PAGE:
Blog / Engineering

ClickHouse and The One Trillion Row Challenge

author avatar
Dale McDiarmid
Mar 5, 2024

Last month, we responded officially to the hugely successful 1 billion row challenge set by Gunnar Morling from Decodable. This challenge requires users to write a Java program to compute each city's minimum, average, and maximum temperatures from a text file containing 1 billion measurements. Our response to this challenge obviously used ClickHouse, which, despite being constrained by not being a specialized solution to the problem, posted a very respectable time of around 19 seconds using the exact hardware profile stipulated by the rules.

As any experienced ClickHouse user will know, 1 billion rows is quite small for ClickHouse, with users frequently performing aggregations over datasets in the trillions. So when the challenge was extended recently to 1 trillion rows by Dask, our curiosity was piqued.

In this blog post, we submit our attempt at querying the 1 trillion row dataset - completing the query in under 3 minutes for $0.56! While our original solution used moderate hardware, this larger challenge is a little trickier to perform on a laptop or machine equivalent to a small workstation.

Instead, we resort to using spot instances in AWS while aiming to find a compromise between cost and performance. Thanks to a largely linear pricing model from AWS, this is a straightforward task: we simply identify the best value instances in AWS that minimize the query performance. Using a Pulumi script, we can spin up a ClickHouse cluster, run the query, and shut down the resources - all for $0.56!

For those curious, if this data is loaded into a MergeTree, the query can be answered in 16 seconds! This incurs a load time, which we consider cheating, however :)


The structure of the data provided by Dask is consistent with the original challenge, with a city and temperature column. As discussed in their original blog, data of this size requires a format offering better compression than the CSV used for the 1 billion row challenge. They, therefore, provide the data in Parquet format in the following requester-pays bucket, i.e., users downloading this will need to provide an access key for AWS and incur transfer charges.


However, provided we ensure our ClickHouse cluster is deployed in the same region as this bucket (us-east-1) we can avoid data transfer charges while also optimizing the network bandwidth and latency.

The full dataset consists of 2.4TiB of parquet files available as 100k files, each with 10m rows at around 23-24MiB.

Querying in place

Frequently accessed datasets can be loaded into an analytical database like ClickHouse for fast queries. But for infrequently used datasets, it’s sometimes helpful to leave them in a “lake house” like S3 and have the ability to run ad-hoc analytical queries on them in place. In the AWS ecosystem, users may be familiar with technologies such as Amazon Athena, which offers the ability to analyze data directly in Amazon S3 using standard SQL.

Technologies capable of querying both lakehouses and performing as a real-time analytical database can be considered real-time data warehouses.

ClickHouse offers both of these capabilities. For the purposes of our challenge, we only need to execute this query once. As noted in our 1 billion row challenge results, while the final query will be faster once the data has been loaded into ClickHouse, the actual load time will offset any benefit. We, therefore, utilize ClickHouse's s3 function to query the data "in-place".

    count() as num_rows,
    uniqExact(_file) as num_files
FROM s3('*.parquet', 'AWS_ACCESS_KEY_ID', 'AWS_SECRET_ACCESS_KEY', headers('x-amz-request-payer' = 'requester'))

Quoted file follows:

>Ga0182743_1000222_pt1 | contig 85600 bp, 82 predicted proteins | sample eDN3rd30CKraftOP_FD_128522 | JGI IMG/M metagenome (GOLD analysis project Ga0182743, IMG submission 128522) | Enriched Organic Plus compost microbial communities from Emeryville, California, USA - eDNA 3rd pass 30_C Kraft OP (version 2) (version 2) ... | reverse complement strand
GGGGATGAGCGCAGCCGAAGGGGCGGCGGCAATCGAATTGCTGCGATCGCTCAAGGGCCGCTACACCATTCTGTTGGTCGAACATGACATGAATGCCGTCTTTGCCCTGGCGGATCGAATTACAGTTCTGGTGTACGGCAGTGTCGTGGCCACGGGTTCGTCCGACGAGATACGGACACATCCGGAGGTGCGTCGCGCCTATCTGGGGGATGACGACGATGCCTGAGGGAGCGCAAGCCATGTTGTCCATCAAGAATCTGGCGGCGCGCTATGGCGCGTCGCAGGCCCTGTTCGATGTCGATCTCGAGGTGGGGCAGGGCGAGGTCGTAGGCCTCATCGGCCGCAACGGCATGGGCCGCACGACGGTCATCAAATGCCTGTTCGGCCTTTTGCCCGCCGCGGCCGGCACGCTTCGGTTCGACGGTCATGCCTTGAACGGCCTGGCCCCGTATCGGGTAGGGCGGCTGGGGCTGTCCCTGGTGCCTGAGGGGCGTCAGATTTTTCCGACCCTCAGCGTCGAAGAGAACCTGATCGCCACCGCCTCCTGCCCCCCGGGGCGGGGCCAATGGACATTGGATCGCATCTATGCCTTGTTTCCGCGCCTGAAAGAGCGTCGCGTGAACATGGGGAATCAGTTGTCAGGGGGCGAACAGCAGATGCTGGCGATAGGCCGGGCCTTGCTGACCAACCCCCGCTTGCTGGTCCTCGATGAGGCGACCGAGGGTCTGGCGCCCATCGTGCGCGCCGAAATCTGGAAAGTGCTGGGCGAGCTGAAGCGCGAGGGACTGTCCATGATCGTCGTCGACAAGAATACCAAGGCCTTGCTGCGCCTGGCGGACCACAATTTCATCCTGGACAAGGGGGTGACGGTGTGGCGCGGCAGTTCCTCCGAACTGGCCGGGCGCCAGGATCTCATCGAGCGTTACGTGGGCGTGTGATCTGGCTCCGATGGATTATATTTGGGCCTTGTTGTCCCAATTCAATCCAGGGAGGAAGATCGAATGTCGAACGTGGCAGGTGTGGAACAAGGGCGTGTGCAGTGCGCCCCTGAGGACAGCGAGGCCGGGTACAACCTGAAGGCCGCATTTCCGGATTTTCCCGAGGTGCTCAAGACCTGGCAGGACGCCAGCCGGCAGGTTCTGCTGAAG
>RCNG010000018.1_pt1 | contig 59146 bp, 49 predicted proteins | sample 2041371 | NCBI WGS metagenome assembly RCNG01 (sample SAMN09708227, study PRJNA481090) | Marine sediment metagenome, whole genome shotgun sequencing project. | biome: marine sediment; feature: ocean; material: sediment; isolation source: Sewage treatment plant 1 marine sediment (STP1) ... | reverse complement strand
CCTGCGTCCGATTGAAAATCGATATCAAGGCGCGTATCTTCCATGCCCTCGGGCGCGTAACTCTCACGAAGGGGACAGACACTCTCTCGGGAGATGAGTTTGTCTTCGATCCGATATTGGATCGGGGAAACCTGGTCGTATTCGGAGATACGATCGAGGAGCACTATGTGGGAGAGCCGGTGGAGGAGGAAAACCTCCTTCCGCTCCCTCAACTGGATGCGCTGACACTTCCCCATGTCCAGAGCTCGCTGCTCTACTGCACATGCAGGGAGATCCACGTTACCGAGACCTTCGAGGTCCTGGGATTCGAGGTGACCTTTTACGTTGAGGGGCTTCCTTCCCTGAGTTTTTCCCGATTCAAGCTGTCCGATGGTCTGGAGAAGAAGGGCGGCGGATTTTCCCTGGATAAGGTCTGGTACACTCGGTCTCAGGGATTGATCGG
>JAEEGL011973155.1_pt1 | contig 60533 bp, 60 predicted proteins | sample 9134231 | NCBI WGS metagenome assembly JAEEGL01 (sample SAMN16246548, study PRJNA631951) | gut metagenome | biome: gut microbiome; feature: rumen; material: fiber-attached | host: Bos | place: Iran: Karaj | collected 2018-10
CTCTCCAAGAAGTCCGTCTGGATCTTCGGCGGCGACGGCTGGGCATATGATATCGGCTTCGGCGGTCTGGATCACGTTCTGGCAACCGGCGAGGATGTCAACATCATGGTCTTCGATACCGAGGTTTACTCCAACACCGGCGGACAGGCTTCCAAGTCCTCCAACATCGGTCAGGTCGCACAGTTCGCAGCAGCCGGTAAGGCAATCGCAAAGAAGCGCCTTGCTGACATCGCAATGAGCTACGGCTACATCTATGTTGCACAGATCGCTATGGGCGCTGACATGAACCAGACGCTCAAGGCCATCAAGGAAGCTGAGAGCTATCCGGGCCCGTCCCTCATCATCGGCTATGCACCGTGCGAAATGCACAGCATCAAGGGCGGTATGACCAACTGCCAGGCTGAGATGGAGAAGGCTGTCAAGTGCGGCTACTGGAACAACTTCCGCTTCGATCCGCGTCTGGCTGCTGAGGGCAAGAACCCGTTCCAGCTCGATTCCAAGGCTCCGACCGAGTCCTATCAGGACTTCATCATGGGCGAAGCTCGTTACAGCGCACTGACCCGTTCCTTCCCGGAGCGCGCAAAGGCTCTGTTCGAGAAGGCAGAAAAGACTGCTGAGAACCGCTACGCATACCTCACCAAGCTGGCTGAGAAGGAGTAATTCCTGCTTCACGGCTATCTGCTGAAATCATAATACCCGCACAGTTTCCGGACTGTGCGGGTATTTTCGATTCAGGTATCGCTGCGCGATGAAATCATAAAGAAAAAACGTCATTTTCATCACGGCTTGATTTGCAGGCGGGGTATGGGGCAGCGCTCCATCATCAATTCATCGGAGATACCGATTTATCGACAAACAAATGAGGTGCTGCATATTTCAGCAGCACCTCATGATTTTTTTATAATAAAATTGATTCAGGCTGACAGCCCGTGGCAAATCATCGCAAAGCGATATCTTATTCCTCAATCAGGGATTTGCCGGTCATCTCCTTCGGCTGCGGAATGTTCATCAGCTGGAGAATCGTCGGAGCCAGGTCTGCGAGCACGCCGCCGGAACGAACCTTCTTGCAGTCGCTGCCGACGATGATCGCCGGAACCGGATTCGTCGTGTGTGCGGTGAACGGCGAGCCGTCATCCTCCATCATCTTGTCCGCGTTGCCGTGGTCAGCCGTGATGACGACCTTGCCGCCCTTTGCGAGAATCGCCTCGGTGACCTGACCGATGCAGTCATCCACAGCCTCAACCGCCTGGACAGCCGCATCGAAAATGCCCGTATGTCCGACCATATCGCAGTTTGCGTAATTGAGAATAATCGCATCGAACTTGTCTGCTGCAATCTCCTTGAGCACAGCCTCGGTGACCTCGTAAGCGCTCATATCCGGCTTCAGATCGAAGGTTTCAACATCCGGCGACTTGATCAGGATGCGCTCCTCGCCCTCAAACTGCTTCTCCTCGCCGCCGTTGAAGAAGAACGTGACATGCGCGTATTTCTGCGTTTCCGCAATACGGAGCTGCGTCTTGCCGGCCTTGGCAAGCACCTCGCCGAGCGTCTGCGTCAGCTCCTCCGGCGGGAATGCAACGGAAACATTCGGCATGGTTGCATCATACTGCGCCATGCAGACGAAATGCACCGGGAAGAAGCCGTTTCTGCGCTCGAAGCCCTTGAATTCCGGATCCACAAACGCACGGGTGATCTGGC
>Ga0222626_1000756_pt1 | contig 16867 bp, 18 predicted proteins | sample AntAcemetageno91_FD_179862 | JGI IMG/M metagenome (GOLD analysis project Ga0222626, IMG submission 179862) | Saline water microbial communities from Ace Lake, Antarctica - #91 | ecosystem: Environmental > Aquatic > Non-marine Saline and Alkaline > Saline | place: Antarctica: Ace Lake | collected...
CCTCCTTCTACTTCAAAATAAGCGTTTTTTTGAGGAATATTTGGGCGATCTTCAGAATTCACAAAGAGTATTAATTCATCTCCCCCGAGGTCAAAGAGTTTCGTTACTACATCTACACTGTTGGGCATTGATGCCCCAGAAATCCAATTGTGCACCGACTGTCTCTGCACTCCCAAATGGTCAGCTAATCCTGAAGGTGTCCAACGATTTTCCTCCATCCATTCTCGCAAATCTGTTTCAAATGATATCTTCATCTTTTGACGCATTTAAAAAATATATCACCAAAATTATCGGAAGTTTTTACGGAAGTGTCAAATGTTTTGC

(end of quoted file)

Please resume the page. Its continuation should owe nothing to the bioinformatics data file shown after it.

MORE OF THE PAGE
│ 1000000000000100000 │

As a simple example, we can confirm the total number of rows and files with a simple query.

To access a requester-pays bucket, a header 'x-amz-request-payer' = 'requester' must be passed in any requests. This is achieved in the above call by passing the parameter headers('x-amz-request-payer' = 'requester') to the s3 function.

A simple query

Our previous query for the 1 billion row challenge contained a few optimizations to minimize string formatting and to ensure the data was returned in the correct format. Thanks to the Parquet format, we aren’t required to do any string parsing. Our query is, therefore, a simple GROUP BY.

Minimizing AWS costs

To keep costs to an absolute minimum for our query, we can exploit AWS’ spot instances. These instance types allow you to use spare EC2 compute for which you can bid (a minimum spot price is set) through the AWS API. While potentially, these instances can be interrupted and reclaimed by AWS (e.g., if the spot price exceeds the bid), they come at up to a 90% discount. For current spot prices, we recommend this resource from Vantage.

These spot prices are not as linear for each instance type, unlike on-demand pricing. For example, at the time of writing, a c7g.xlarge with four vCPUs is $0.0693 per hour (> 50% cheaper than on demand), which is more than ½ the price of a c7g.2xlarge with eight cores at $0.1157. Long-term trends in supply and demand for EC2 spare capacity ultimately determine prices.

The next challenge was to minimize the time any instances were active. We need to:

  1. Claim our instances and wait for them to be available - usually around 30s
  2. Install ClickHouse and configure to form a cluster
  3. Run the query
  4. Immediately stop the instances.

This is a simplification of what needs to be done and doesn’t consider the need to configure supporting AWS resources, including a VPC, subnet, internet gateway, and an appropriate security group such that instances can communicate with each other.

To perform the AWS orchestration work and to configure a ClickHouse cluster, we chose Pulumi, principally because it allows the infrastructure provisioning code to be written in Python, making it very readable, as well as allowing all the work to be done in one tool. We've extended this with a Dynamic ResourceProvider to support querying the cluster once it's ready. This allows us to do all of the above work in a single script available here.